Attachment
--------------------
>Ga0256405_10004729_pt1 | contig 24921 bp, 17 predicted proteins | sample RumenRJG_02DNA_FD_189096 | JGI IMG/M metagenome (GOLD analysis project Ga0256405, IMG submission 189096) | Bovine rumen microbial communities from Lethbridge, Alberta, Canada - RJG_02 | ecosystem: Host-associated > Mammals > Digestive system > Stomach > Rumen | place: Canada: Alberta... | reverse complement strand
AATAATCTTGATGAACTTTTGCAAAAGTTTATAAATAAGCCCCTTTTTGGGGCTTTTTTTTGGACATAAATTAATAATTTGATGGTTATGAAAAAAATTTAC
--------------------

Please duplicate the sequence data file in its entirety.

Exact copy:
>Ga0256405_10004729_pt1 | contig 24921 bp, 17 predicted proteins | sample RumenRJG_02DNA_FD_189096 | JGI IMG/M metagenome (GOLD analysis project Ga0256405, IMG submission 189096) | Bovine rumen microbial communities from Lethbridge, Alberta, Canada - RJG_02 | ecosystem: Host-associated > Mammals > Digestive system > Stomach > Rumen | place: Canada: Alberta... | reverse complement strand
AATAATCTTGATGAACTTTTGCAAAAGTTTATAAATAAGCCCCTTTTTGGGGCTTTTTTTTGGACATAAATTAATAATTTGATGGTTATGAAAAAAATTTAC